Largest Verdict in a Personal Injury case
in Pennsylvania history
Largest-ever compensatory verdict
Then-second largest Product
Liability verdict in U.S. history
Auto Accident Verdict
Largest single-victim fatality settlement
Civil Rights verdict
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Personal Injury Litigation
Pennsylvania - New Jersey - New York - Nationwide
The Legal Intelligencer
February 18, 2011
FJD's Million-Plus Awards Increase by One-Third
There were more than 36 jury verdicts and judicial awards of more than $1 million in Philadelphia Common Pleas Court in 2010, according to the First Judicial District's civil trial division statistics.
In 2010, there were nine more verdicts and judicial awards of more than $1 million in the FJD than in 2009. In 2009 there were 27 jury verdicts and judicial awards of more than $1 million.
The verdicts and findings in 2010 of more than $1 million made up 9 percent of the 386 verdicts and the 311 judicial findings rendered last year. There were 332 defense verdicts and findings, or 47.6 percent of the verdicts and findings rendered in Philadelphia.
The average amount of the plaintiffs jury verdicts was $1,494,067.33, ranging from a high of $88.7 million to a low of $460.
The average amount of the plaintiffs judicial awards was $112,321.20, ranging from a high of $7 million to a low of $48.
There were more jury verdicts in favor of defendants, with 206 defense verdicts to 180 plaintiffs verdicts. By contrast there were more judicial awards in favor of plaintiffs than in favor of defendants, with 185 plaintiffs findings to 126 defense findings.
Of the jury verdicts and judicial findings over $1 million, seven have not yet been reported in The Legal .
More Big Asbestos Awards
In the largest jury verdict not yet reported in The Legal , a Philadelphia jury awarded $8 million, including $4 million in loss of consortium damages, $3.5 million in Survival Act damages and $500,000 in Wrongful Death Act damages, in Shelhamer v. A&A Auto Parts Store on Nov. 23, over a plaintiff's mesothelioma, a rare cancer of the lining of the lungs. The same jury awarded $3 million in another case tried with Shelhamer , Jones v. John Crane, over that plaintiff's mesothelioma. Senior Judge Ricardo C. Jackson was the presiding judge.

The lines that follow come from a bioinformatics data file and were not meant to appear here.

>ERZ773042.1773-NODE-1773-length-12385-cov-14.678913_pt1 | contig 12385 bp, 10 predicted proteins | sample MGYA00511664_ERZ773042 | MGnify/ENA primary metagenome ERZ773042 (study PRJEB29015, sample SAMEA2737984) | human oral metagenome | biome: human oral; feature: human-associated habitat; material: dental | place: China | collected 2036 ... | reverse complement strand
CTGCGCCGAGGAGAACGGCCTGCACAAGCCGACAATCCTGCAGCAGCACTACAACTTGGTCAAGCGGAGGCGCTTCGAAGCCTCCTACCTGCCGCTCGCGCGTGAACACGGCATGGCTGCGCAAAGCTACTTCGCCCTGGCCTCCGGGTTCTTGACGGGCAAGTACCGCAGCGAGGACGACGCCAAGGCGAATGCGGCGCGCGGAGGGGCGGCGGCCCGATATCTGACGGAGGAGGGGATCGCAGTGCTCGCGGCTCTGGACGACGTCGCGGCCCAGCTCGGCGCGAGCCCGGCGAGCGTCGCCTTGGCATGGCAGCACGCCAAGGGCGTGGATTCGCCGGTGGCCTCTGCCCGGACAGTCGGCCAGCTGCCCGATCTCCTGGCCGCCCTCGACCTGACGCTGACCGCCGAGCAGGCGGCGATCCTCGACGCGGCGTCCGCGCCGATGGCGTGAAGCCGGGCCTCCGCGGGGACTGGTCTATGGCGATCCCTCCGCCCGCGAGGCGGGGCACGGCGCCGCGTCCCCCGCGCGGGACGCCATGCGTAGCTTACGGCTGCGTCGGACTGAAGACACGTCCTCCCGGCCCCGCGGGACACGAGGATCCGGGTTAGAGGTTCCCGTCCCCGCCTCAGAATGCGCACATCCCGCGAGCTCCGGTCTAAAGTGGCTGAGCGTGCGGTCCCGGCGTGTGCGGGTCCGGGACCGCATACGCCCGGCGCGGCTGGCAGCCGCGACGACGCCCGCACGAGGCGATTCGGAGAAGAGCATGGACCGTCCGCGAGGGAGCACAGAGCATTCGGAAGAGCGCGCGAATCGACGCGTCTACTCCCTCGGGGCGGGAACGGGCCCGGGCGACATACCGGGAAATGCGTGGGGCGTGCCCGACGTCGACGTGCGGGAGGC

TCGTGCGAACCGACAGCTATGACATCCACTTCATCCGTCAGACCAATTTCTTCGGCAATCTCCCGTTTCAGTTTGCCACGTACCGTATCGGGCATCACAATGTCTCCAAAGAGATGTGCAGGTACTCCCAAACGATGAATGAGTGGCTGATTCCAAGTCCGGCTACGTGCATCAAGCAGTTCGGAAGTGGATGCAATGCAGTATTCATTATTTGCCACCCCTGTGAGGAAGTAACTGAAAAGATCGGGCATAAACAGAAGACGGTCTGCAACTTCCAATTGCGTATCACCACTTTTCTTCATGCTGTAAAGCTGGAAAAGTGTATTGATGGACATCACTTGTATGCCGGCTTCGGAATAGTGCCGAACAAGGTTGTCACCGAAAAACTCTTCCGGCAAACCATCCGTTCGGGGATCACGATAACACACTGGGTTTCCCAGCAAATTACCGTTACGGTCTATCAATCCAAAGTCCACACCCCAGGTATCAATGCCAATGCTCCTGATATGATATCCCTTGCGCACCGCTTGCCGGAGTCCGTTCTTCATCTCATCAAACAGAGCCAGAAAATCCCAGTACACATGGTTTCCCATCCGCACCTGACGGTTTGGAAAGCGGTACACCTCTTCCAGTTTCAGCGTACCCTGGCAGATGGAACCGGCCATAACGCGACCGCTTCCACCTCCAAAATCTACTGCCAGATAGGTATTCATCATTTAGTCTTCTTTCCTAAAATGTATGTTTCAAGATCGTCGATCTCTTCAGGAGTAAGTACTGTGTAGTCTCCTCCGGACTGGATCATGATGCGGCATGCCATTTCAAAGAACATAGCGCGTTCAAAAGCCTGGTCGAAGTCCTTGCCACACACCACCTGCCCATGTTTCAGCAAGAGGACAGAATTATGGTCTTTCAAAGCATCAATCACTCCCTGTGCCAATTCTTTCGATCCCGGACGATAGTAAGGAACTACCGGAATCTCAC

Jackson ordered Thursday that a new trial of the causation phase in Shelhamer be held because the jury found that the plaintiff was not exposed to defendant John Crane's asbestos containing products, but found that John Crane products were a factual cause of the plaintiff's mesothelioma, according to court papers and to an interview with plaintiff's attorney Robert E. Paul of Paul Reich & Myers in Philadelphia. The $8 million damages award will stay in place, he said.
In response, John Crane argued in court papers that its products were not defective, that the plaintiffs were not exposed to its products and the jury did not find that its products were a factual cause of their mesothelioma.
Other defendants in Shelhamer already settled for confidential amounts, Paul said.
The Jones case is over because the defendants found liable by the jury have already settled for confidential amounts, Paul said.
Alan Reich, also of Paul's firm, tried the cases, Paul said.
John Crane's counsel, Gregory R. Webber of Dickie McCamey & Chilcote in Philadelphia, did not respond to a request for comment.
Largest Med Mal Verdict
In a medical malpractice case not yet reported in The Legal , a jury awarded $5.17 million, including $4.13 million in wrongful death damages and $1.03 million in survival damages, for the death of a 72-year-old woman because of multiple organ failure and decreased intestinal blood flow after undergoing an elective cardiac catheterization.
The verdict was the largest Philadelphia medical malpractice verdict in 2010.
Plaintiffs Nancy Gelb, Isadore Sacks and Amy Shulman, the surviving daughters and husband of Sandra Sacks, sued over Sacks' death Jan. 2, 2008.